29 July 2007
On the course and off it the key is not to panic. Johnny Murtagh never looked like it as he held on to Dylan Thomas until destroying his opponents in this 57th King George VI and Queen Elizabeth Stakes. Ascot should take note.
All the way until the much-heralded new stand was completed on time and on budget last year, Her Majesty’s own racecourse had built a public esteem almost equal to that of Tony Blair in the early years. Then a combination of disgruntled Royal Enclosure customers last June and squeezed-out regulars this time set a tide of negativity which swelled alarmingly as this year’s King George field lacked both strength in depth and any representatives of the three-year-old generation. Doubters should have watched Murtagh and Dylan Thomas.
A small field was never going to trap the Ballydoyle team into a false-paced tactical affair and as the gates opened Dylan Thomas’ stable companion Scorpion jumped off into what was at first a tentative and then a gathering gallop. Scorpion is some pacemaker being himself the winner of the St Leger and the Grand Prix de Paris, and being able to deploy such talent is a huge and well-used asset.
As Kinane stoked Scorpion up to beat off Prince Flori and Maraahel around the final turn, Murtagh could cruise Dylan Thomas up from the back to keep Dettori locked away on Laverock. Swinging in Murtagh had a lot of horse beneath him. The panic option is to loose him at the lead and hope you can last home. Murtagh has been in the big-time too long. His fingers tightened on the reins and Dylan Thomas took the chance to fill both his lungs and resolution.
There had been concern as to his attitudes in his two defeats this season, no matter that they came from the Eclipse winner Notnowcato and the German-bred star Manduro, now officially rated as the world’s best active racehorse. But as Maraahel took over from a weakening Prince Flori at the two-furlong marker, Murtagh gathered the big horse beneath him and with 300 yards to run fairly launched him at the winning line. Dylan Thomas is tall and long, and in full stride he is more of an awesome rather than beautiful sight. He was awesome now.
For a moment behind him Richard Hughes looked to have a real challenge to deliver on Youmzain but Dylan Thomas’ raking stride kept devouring the ground and gallantly though Youmzain kept on, he was four lengths behind at the post with another three and a half back to Maraahel.
Murtagh had not sat on Dylan Thomas since finishing a close third in last year’s Derby at Epsom. “He is a lot more experienced now,” the jockey said afterwards, “he is a great mover and as I could see I had them covered round the turn, I took a good hold of him and I could feel himself really fill up with air. When I asked him he really took off. He has to be a contender in all the big races.”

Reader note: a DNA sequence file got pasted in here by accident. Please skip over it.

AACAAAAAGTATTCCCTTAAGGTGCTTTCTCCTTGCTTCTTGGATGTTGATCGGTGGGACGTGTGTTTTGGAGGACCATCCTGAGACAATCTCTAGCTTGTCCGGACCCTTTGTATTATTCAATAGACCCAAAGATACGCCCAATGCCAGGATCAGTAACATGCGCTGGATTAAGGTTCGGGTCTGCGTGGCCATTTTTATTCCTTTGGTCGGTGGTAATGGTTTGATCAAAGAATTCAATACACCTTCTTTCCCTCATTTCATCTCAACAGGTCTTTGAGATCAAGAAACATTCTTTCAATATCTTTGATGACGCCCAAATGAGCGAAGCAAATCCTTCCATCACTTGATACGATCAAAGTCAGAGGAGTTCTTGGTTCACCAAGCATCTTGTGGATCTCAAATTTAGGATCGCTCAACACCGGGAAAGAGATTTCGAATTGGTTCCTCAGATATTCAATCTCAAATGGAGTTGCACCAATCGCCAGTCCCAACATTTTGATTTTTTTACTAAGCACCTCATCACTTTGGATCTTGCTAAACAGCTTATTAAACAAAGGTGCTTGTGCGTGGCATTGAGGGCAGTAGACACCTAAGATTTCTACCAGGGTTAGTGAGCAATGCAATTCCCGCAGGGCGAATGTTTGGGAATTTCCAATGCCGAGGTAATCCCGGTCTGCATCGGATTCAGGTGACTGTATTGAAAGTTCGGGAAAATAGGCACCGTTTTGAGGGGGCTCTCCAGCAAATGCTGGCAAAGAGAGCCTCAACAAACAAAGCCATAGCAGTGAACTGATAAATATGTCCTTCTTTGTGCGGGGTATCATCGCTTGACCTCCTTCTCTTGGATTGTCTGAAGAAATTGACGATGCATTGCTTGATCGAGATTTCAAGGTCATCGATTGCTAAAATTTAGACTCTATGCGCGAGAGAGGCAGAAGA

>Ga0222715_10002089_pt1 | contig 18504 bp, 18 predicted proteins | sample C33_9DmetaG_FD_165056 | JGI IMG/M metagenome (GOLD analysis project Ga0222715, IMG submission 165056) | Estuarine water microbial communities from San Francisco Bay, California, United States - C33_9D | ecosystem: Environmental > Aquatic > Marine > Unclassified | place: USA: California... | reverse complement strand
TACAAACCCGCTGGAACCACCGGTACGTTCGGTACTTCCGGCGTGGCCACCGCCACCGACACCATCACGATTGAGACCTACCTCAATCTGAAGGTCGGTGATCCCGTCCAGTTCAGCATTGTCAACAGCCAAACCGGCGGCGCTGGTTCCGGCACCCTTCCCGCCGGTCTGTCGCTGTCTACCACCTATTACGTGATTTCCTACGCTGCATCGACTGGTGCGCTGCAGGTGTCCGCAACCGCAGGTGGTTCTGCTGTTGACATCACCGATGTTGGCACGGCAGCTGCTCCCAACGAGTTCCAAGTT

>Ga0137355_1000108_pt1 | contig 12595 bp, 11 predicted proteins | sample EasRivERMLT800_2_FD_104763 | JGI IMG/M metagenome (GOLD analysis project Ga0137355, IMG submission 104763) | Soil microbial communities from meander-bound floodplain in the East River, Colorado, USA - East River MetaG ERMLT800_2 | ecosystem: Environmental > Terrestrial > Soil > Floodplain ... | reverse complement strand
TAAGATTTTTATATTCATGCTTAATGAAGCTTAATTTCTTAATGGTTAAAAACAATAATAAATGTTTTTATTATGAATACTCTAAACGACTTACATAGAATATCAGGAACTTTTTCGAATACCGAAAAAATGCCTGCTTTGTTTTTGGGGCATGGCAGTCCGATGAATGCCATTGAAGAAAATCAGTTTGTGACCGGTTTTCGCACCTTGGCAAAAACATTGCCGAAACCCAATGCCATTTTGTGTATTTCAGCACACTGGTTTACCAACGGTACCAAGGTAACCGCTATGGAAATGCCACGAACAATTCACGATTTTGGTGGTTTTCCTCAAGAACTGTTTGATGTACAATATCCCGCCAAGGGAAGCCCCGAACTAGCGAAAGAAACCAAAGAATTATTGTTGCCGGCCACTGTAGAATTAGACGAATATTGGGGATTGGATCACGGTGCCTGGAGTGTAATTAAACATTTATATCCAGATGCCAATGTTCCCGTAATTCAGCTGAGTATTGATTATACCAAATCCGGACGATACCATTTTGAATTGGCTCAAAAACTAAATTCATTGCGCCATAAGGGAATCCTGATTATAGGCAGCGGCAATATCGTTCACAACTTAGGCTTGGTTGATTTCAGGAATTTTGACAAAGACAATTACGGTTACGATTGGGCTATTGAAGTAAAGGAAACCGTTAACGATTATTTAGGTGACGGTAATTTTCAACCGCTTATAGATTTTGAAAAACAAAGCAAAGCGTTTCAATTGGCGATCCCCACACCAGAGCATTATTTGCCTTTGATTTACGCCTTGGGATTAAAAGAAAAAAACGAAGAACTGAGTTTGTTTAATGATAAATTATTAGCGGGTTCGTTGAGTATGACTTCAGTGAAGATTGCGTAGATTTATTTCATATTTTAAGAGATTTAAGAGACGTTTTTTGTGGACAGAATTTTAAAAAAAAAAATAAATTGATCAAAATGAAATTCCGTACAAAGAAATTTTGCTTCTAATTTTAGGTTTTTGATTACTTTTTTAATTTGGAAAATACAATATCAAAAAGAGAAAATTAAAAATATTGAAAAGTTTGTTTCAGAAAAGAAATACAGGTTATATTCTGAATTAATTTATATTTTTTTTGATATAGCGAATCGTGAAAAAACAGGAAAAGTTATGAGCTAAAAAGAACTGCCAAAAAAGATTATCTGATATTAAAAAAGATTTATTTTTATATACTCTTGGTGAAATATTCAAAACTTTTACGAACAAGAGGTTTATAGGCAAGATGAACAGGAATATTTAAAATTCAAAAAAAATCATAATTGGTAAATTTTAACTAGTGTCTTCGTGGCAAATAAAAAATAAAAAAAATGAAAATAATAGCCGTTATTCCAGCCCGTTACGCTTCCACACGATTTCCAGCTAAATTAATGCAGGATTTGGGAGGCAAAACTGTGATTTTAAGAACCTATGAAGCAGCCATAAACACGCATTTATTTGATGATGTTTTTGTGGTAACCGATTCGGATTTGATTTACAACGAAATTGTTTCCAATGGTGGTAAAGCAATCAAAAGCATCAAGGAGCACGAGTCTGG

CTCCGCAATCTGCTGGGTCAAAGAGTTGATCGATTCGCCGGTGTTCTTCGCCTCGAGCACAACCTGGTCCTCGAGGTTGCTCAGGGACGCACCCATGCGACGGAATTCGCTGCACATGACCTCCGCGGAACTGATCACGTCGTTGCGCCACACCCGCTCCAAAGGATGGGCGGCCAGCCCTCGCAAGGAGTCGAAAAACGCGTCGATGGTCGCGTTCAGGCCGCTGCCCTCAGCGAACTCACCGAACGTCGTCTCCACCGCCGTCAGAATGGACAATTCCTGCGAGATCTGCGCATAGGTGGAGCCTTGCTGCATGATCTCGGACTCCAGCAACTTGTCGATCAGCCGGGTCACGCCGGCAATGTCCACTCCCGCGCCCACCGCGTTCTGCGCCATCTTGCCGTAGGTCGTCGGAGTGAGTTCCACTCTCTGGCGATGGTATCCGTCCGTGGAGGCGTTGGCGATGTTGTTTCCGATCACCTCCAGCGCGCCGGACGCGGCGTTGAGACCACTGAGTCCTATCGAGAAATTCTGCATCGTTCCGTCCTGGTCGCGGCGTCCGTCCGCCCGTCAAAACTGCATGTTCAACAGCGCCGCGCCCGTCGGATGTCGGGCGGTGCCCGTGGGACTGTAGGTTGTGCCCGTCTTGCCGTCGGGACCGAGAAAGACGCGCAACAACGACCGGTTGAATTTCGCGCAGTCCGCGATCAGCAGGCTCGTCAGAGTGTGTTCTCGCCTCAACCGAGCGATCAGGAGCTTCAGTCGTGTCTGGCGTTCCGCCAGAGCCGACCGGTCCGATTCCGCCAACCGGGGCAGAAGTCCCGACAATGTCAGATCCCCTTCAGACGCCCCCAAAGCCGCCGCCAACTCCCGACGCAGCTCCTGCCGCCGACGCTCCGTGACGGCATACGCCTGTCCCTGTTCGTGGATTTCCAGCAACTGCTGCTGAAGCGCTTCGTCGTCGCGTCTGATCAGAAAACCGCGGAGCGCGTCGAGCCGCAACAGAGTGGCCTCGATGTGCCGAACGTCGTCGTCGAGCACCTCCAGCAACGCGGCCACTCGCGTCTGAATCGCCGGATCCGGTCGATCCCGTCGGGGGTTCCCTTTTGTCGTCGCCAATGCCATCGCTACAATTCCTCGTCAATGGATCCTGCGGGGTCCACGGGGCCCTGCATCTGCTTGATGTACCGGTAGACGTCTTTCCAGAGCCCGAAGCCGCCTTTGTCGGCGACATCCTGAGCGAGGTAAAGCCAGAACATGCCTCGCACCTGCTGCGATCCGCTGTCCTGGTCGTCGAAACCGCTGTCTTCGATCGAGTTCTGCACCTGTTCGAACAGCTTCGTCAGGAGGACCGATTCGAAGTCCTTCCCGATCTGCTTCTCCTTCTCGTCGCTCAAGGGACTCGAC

Like Murtagh, trainer Aidan O’Brien was winning the King George for the second time and can now consider all the top options for his colt including a return match in the Arc de Triomphe with Manduro, his conqueror at Royal Ascot. Time was when the Ballydoyle stable were famous for winning these big races with three-year-olds and then rushing them off to stud. Now O’Brien is in the extraordinary position of being able to leave his Irish Derby winner Soldier of Fortune back in his box in Tipperary while surveying the racing scene from the top of the trainers’ table in both Britain and Ireland.
This dominance is partly thanks to the current underperformance of the great Godolphin operation whose high standards demand a better horse than Laverock to carry those famous royal blue silks on this great occasion. Much angst and effort is being spent in trying to get their ship back under full steam and the performances of their two stars Ramonti and Rio de la Plata at Goodwood will be more than especially awaited.
Meanwhile Ascot should take as big a breath as Dylan Thomas did on the final turn. Their feature race may have lost its sponsor and some 5,000 of a hoped-for 30,000 crowd, but it was won in brilliant sunshine by the third best horse in the universe in one of the most remarkable temples ever built to celebrate the game. Of course racegoers have not quite found their way round many plusses and assorted weaknesses but to start hankering back to the old slab of concrete and the infamous tunnel is to wish our way back to the age of steam.
Ascot, like racing as a whole, have to accentuate the positive. This remains a great place and the King George its greatest race. There’s nothing that bright, tough, intelligent, informed marketing cannot fix. Be a Dylan, not a Doubting Thomas.